Boeing’s Dream Takes Flight with Liftoff of 787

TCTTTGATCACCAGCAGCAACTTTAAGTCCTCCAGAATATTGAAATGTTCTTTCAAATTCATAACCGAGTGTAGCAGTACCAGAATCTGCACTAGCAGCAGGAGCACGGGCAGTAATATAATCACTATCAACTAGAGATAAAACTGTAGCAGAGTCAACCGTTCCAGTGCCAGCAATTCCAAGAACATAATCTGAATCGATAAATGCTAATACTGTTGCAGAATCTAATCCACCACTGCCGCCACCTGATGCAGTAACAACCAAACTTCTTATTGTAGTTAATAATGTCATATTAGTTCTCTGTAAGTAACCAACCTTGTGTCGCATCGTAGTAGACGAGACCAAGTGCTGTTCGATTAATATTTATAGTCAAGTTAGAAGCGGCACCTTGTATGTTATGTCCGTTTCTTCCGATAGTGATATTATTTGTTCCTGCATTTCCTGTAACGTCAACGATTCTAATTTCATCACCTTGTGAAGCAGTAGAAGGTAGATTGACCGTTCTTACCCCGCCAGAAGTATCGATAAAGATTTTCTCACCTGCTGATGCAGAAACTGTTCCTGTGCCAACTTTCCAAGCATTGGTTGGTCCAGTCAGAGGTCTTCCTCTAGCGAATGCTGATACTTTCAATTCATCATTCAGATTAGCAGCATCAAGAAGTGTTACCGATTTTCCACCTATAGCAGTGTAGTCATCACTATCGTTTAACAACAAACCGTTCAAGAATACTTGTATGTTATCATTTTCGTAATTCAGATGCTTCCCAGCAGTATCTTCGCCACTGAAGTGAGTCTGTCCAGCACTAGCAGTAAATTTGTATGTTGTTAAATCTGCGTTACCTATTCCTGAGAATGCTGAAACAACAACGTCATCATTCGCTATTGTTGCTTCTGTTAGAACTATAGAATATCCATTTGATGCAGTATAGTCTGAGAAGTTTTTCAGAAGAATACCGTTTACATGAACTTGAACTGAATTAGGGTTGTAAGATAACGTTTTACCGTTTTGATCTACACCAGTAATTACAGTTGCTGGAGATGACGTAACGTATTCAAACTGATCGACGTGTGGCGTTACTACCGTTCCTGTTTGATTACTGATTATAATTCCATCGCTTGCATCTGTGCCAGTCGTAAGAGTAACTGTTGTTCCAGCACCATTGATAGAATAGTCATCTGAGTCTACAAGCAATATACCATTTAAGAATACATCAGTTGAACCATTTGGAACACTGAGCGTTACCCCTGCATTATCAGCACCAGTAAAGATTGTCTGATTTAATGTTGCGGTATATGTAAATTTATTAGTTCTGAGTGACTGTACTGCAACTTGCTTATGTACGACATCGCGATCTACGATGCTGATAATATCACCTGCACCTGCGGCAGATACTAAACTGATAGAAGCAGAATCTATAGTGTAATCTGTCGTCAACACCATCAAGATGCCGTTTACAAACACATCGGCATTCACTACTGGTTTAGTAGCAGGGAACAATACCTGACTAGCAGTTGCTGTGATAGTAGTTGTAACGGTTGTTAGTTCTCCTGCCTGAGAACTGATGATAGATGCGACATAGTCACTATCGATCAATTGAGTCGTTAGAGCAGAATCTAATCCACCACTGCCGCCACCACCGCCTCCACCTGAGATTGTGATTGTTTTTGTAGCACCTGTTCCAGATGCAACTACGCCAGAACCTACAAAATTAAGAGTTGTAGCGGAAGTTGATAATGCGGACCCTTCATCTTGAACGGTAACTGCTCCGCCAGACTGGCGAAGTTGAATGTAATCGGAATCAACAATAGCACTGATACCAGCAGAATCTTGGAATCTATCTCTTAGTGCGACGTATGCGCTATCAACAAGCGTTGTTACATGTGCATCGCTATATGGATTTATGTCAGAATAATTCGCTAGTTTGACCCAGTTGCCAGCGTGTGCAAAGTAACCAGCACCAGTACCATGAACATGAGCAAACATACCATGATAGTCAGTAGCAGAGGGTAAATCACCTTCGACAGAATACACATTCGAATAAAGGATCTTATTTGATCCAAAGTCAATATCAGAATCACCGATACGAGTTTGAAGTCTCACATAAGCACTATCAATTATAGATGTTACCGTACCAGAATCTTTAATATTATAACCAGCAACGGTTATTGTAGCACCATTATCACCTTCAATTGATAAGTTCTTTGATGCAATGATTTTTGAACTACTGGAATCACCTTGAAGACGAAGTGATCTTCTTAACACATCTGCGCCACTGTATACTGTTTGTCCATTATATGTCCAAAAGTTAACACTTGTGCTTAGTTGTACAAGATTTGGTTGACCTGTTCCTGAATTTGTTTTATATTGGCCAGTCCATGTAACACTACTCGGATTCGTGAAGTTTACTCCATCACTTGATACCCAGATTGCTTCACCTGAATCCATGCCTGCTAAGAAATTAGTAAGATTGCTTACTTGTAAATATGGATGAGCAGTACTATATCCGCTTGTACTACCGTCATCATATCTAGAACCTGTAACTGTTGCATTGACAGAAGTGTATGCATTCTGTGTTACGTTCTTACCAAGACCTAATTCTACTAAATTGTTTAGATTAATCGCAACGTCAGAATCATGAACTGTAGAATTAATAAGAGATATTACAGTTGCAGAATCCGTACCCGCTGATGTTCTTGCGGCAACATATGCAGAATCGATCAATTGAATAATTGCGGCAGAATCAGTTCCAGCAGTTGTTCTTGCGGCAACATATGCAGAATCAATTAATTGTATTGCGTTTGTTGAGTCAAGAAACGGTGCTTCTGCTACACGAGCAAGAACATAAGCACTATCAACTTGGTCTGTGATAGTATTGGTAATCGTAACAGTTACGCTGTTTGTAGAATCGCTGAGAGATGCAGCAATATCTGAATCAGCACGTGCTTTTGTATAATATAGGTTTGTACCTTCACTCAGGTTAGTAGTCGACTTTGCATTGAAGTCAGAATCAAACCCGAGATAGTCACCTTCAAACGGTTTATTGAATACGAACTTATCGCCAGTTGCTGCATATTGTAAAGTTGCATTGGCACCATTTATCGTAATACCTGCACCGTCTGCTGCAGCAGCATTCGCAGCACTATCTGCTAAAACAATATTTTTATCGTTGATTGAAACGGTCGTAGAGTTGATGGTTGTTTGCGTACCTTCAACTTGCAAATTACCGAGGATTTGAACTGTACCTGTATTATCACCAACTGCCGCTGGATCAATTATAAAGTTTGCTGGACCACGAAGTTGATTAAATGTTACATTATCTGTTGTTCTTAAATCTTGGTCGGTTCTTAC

At 10:27 a.m. PST, Boeing 787 chief pilot Mike Carriker and test pilot Randy Neville took Boeing’s 787 Dreamliner on its maiden flight. The 787’s Rolls-Royce Trent 1000 engines powered up as two Lockheed T-33 chase planes dipped down to match the 787’s acceleration. Lifting off smoothly from Runway 34L at Paine Field in Everett, Wash., the 787’s wings gracefully swept upward with burgeoning lift as the composite jetliner poised briefly on main wheels with nose pointed skyward then climbed swiftly into the gray skies and disappeared into the distance underneath the 2,500-foot broken cloud layer. Within 15 minutes of the takeoff, ceilings dropped and a steady rain settled over Paine Field. The first flight lasted nearly three hours, culminating in a landing at Boeing Field in Seattle at 1:33 p.m. PST. The 787’s long-awaited first flight comes about 2.5 years after the originally planned debut flight. Boeing has a backlog of about 850 copies of the 787 and plans an ambitious flight-test program using six of the jetliners, with certification planned by the end of next year. The next flight-test 787 is expected to take off within days, and all six are to be flying by June. At least 13 of the 787s on firm order will be completed with a VIP/executive interior. The first green VIP 787 scheduled is to be delivered in 2012, with outfitting to take between 18 and 24 months.